By: Dr. W. Scott West, Medical Director, Nashville NeuroCare Therapy
You’ve probably heard of SAD or Seasonal Affective Disorder. The National Institute of Mental Health (NIMH) identifies SAD as “significant changes in . . . mood and behavior whenever the seasons change.” Most people with SAD experience depressive symptoms during the winter, when the days get shorter, and the weather gets colder. Seasonal Affective Disorder is more extreme than just the “winter blues.” In fact, it’s not just limited to the winter. For some people, summer can trigger SAD at the turn of the warmer months. This is often referred to as summer-pattern SAD or reverse SAD.
Why might summer trigger depression for some people? Due to little research on reverse SAD, not much is definitely known about its causes. The only thing known for sure is that changes in light and temperature play a role. While for many of us, more light and warmer weather are energizing, for others, heat, humidity, and no reprieve from sunlight can be overwhelming and agitating. Endless days, stifling heat, disrupted daily rhythms, and unique social stressors can all contribute to depressive symptoms during the summer.
Symptoms of summer-pattern SAD include:
- Trouble sleeping
- Weight loss
- Loss of appetite
- Violent behavior
- Typical depressive symptoms include but are not limited to low energy, loss of interest in favorite activities, and feelings of hopelessness.
These seasonal symptoms for summer-pattern SAD are opposite to those of winter SAD. Rather than sleeping too much and eating more, those experiencing reverse SAD are more likely to experience difficulties sleeping and lose their appetites in the summer. Agitation and irritation— presumably due to increases in heat and light— are also unique symptoms for summertime SAD.
Regardless of whether SAD affects one in the summer or winter, this depressive disorder is “characterized by its recurrent seasonal pattern, with symptoms lasting about 4 to 5 months per year” (NIMH). With 4-5 months of your life affected each and every year, you deserve help that provides real relief.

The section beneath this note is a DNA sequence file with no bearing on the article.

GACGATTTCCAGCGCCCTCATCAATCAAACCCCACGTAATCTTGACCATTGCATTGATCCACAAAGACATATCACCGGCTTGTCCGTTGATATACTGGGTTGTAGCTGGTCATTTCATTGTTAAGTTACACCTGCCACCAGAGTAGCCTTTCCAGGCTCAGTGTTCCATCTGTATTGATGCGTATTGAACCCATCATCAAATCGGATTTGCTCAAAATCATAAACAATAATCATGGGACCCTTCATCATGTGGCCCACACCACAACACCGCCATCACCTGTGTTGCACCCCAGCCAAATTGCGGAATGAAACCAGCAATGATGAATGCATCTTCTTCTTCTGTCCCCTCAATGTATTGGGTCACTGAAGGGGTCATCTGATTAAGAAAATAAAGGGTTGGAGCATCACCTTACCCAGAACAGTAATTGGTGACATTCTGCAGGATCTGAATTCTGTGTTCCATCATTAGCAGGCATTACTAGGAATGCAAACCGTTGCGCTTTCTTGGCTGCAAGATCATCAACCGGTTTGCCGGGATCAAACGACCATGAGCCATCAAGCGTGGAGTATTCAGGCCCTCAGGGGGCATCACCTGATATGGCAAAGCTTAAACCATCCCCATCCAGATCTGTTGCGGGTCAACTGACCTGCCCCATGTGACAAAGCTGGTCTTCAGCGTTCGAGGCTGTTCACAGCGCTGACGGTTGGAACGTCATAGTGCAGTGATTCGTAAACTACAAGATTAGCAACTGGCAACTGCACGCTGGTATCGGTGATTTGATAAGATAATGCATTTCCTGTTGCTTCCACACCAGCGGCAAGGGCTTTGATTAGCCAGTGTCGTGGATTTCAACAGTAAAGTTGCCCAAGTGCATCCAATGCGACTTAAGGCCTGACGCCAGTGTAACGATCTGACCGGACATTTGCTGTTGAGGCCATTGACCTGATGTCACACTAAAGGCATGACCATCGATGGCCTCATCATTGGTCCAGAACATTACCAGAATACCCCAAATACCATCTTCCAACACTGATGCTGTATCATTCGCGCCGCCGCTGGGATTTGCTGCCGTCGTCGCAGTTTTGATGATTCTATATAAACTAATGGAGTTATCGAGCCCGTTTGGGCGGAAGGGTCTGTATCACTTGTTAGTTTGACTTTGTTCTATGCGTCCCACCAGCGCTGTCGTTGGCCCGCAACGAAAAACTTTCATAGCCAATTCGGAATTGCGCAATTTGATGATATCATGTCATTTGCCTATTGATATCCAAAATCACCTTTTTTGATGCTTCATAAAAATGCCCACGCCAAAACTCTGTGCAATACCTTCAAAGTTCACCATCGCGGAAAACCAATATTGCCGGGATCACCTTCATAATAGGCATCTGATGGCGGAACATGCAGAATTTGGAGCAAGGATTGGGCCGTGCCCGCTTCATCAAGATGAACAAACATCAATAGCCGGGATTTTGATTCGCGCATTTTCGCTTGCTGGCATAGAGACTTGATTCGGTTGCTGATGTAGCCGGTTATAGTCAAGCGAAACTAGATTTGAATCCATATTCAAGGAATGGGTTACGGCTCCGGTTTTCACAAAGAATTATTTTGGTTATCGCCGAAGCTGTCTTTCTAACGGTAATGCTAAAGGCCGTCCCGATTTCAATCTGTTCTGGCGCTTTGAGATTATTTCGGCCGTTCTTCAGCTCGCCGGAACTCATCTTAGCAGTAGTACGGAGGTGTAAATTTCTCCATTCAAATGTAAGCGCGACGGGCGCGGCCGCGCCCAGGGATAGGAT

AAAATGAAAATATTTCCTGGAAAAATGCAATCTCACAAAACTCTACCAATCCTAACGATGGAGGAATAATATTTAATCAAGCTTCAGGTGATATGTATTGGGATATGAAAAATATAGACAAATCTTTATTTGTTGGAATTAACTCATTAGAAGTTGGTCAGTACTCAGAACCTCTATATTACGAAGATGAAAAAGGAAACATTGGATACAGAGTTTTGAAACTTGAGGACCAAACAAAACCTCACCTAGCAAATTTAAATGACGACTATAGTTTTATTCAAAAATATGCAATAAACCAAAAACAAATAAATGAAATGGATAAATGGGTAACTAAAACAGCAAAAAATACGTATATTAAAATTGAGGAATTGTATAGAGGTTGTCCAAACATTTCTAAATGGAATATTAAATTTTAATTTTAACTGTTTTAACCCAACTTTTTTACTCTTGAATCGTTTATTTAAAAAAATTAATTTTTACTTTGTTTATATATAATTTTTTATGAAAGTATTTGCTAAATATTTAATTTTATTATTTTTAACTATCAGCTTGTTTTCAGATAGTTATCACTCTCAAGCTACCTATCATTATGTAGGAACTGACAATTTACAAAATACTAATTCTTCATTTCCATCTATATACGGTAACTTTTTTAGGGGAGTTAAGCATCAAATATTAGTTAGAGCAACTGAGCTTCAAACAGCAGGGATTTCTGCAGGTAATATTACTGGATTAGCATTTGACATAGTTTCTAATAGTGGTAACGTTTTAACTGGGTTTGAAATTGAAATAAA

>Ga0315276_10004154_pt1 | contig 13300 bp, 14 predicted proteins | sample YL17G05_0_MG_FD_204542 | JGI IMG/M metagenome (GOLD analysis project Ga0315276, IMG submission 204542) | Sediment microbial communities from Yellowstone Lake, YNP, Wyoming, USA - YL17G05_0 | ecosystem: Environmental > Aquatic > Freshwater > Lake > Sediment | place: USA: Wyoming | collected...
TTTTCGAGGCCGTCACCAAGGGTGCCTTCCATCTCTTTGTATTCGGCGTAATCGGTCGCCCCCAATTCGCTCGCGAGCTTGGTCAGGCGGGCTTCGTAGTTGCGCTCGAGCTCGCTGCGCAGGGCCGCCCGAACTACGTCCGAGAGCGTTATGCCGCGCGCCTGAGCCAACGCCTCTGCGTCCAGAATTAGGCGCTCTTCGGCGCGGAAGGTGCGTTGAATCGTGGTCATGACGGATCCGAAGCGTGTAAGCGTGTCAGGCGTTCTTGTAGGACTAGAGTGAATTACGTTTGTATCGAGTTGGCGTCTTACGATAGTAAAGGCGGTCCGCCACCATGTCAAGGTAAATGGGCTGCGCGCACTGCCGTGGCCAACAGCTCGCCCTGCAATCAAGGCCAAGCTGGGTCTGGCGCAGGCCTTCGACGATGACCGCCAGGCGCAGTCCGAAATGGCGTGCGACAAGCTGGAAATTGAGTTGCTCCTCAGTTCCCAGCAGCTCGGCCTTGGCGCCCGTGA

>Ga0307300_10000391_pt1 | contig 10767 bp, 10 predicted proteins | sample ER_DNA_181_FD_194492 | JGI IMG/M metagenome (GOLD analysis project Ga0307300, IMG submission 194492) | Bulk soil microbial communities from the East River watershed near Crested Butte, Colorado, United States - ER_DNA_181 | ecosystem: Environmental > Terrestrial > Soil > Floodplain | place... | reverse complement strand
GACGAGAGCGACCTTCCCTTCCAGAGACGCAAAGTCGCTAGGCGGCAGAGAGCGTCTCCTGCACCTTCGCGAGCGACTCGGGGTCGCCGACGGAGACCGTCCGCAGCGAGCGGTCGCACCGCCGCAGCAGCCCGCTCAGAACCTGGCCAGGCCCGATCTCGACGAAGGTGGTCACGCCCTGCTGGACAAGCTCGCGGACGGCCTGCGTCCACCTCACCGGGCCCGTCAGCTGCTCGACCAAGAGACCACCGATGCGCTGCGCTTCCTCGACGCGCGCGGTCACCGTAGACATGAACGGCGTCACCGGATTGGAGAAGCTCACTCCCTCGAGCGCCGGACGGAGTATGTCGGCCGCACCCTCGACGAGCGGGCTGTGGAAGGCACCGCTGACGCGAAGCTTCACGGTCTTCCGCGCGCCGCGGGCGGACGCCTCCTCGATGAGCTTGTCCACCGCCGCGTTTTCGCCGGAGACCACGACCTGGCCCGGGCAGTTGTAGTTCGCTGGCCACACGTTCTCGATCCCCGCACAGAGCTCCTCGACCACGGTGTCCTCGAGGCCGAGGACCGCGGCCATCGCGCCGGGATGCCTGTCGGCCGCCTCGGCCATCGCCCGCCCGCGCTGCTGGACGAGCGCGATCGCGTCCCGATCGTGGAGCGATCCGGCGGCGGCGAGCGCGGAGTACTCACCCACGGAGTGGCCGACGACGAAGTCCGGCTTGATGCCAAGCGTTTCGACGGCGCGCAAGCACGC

Fortunately, treatment is available and, since Seasonal Affective Disorder is seasonal, it’s possible to prevent it. You can predict when it’s going to strike each year and get treatment ahead of time to help manage the triggering months ahead. When it comes to professional treatment, light therapy is a common treatment for winter SAD, according to SAD researcher Kelly Rohan, Ph.D., light therapy might not be as effective for summer-pattern SAD. However, reverse SAD can be treated with cognitive-behavioral therapy, medication, or TMS Therapy. Transcranial Magnetic Stimulation, or TMS therapy, uses magnetic pulse technology to stimulate the parts of the brain that regulate mood and behavior. These areas are often underactive in depressed brains. TMS Therapy targets these underactive areas, promoting your brain to build and strengthen new neural pathways that help you control mood and behavior, which provides real and lasting relief from depression. This treatment is proven safe, effective, and is non-invasive. Plus, there are no adverse side effects commonly associated with antidepressants because TMS Therapy is 100% drug-free.
TMS Therapy can offer new hope if you or someone you love is struggling with reverse SAD and failing to find relief from medication or talk therapy. Contact our office today for a consultation to see how TMS therapy can help you find relief from seasonal depression.